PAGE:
The first and most commanding thing you see inside any new room that you enter is also known as the focal point. Finding this point is essential to the design of any new or newly renovated room in your home.
Sometimes, a room’s focal point will organically develop on its own, even without conscious design, like the island in a busy kitchen, or the big flat screen TV in the living room. Whether you’re conscious about it or not, every room has a focal point, something that immediately draws the vision and commands attention.
While it can happen organically, identifying the focal point prior to doing any design work can make the job a lot more streamlined: when you know where the focal point is, it’s easier to make design decisions based on how to frame that point in a way that’s both practical and interesting.
The Bed is Every Bedroom’s Default Focal Point
Every room has a focal point, and for the bedroom, it’s usually the bed itself. It is, after all, the very reason why you have a bedroom in the first place.
There are plenty of ways to draw focal attention to your bed. A good way to start is to strategically place it in a spot that naturally draws the eye, like the center of the room, or right below a window with a nice view of the outside foliage.
You can also enhance how the bed relates to the overall design of the bedroom, like using sheets that either compliment the curtains nearest the bed or in colors that allow the bed to stand out.
If you prefer not placing your bed near any windows, you can try a more commonly used design method: literally framing the bed by flanking it with interesting and/or practical decor such as bedside tables, paintings and/or sculptures, lamps, or even extra storage shelves surrounding the bed.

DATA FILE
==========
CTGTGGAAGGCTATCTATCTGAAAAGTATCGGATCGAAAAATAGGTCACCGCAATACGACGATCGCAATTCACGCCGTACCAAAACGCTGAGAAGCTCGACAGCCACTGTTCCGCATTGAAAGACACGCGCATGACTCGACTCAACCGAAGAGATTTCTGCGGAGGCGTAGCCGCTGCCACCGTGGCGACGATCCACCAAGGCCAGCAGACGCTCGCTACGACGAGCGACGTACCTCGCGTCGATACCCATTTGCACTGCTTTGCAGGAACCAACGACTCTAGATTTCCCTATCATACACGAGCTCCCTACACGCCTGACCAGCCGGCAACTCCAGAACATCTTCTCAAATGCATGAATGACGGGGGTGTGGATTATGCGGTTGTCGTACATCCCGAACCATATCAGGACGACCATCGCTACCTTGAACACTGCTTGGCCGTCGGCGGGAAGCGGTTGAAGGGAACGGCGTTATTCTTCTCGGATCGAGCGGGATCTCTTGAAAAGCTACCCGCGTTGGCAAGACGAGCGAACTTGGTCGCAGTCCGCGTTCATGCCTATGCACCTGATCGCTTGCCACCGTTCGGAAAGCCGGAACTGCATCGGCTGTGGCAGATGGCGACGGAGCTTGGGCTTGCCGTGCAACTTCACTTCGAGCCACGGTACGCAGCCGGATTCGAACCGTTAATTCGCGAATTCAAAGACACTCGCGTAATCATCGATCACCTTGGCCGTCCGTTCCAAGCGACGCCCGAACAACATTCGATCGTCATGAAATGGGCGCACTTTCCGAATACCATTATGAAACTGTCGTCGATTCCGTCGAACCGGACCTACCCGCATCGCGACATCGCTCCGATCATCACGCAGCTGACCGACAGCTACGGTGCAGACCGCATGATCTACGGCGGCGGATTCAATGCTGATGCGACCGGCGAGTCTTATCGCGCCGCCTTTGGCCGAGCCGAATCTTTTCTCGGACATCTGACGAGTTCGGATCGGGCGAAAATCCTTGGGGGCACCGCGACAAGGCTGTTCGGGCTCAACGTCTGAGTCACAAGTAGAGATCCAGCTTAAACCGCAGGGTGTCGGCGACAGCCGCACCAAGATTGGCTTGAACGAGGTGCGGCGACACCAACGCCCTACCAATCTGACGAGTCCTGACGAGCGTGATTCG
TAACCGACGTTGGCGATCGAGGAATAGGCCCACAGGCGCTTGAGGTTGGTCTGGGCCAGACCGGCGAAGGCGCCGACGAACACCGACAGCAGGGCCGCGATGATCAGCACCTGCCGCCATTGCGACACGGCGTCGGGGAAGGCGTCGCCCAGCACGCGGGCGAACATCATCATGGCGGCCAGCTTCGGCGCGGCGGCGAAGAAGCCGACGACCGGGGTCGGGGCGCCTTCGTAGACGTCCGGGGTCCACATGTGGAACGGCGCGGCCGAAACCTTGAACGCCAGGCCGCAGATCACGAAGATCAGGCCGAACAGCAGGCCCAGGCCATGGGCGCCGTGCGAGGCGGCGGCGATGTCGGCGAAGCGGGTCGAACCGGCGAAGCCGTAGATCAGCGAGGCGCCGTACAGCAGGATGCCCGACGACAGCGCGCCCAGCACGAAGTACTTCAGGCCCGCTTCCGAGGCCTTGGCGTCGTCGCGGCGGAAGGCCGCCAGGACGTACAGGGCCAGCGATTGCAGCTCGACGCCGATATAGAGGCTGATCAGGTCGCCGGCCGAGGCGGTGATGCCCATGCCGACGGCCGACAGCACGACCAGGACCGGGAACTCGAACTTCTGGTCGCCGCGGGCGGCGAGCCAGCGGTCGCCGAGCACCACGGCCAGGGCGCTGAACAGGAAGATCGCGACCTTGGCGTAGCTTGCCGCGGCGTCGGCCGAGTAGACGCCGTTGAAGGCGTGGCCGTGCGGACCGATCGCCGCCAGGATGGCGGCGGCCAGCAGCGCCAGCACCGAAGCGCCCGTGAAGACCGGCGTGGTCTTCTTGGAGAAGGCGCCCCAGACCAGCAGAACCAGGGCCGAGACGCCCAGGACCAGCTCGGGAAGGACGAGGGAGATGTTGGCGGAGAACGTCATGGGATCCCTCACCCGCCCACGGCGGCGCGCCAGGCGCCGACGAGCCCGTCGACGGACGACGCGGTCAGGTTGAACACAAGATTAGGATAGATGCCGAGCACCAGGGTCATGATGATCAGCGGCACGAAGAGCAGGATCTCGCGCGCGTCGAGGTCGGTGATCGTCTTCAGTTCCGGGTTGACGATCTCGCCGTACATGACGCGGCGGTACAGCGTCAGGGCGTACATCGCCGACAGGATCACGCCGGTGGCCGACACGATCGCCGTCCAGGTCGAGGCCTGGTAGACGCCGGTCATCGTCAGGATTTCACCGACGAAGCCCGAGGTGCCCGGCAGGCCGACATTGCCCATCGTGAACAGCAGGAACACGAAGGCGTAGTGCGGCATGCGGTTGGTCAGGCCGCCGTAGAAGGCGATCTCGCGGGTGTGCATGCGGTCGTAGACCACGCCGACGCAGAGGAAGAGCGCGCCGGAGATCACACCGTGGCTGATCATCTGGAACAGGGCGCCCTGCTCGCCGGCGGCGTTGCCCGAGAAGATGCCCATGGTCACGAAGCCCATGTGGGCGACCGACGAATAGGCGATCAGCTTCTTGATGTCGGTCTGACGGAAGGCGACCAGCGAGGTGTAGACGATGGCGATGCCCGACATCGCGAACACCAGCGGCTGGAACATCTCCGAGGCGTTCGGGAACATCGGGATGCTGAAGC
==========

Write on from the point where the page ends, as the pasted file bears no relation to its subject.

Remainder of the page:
If you like antiques and are willing to spend some cash, there’s also the option of using a canopy bed: an instant and classic way to create drama and focal interest.
While using the bed as your bedroom’s focal point is a good way to start designing/redesigning the bedroom, it’s more of a suggestion than a strict rule of design. If you feel like something else will work better as the focal point, then go for it.
The Focal Point Can be Anything that Draws Interest
What’s important is that there is an established focal point. The bed is a good choice for the bedroom, but depending on how you want the bedroom to look and feel, it’s not always the best choice.
Choosing the focal point can be a matter of personality, the room’s existing layout, or whatever other interesting objects you have in the room. For instance, if you’re the type to have a vertical herb garden installed in the bedroom, or a workdesk where your laptop and all other essentials are located, any of these can also function well as focal points of design.
Just because one object is the main/biggest appliance or furniture in a room doesn’t mean that it has to be the focal point. And this goes for every room in your home, not just the bedroom.
You can determine alternative focal points depending on what’s most important to you or what’s available to the existing room layout.
For instance, in the bathroom, the toilet seat itself doesn’t necessarily have to be the focal point. It can also be the mirror above the sink, or the lone window in the bathroom (a great source of natural light) – both of which can be framed through art, shelves, or the style and color of the walls.
Windows, especially ones with great views of the outside, have the potential to be great focal points, whether in the bedroom, bathroom, living room, study, or even the kitchen. Again, not everything has to revolve around an appliance or a key piece of furniture.
Apart from windows, other furnishings and objects like the fireplace, a striking piece of art, a trophy case, or a built-in bar in the dining room can all function as the room’s point of visual focus.
Once you know what your focal point is, you can simply design around this point and create a layout that makes sense on both a practical and artistic level.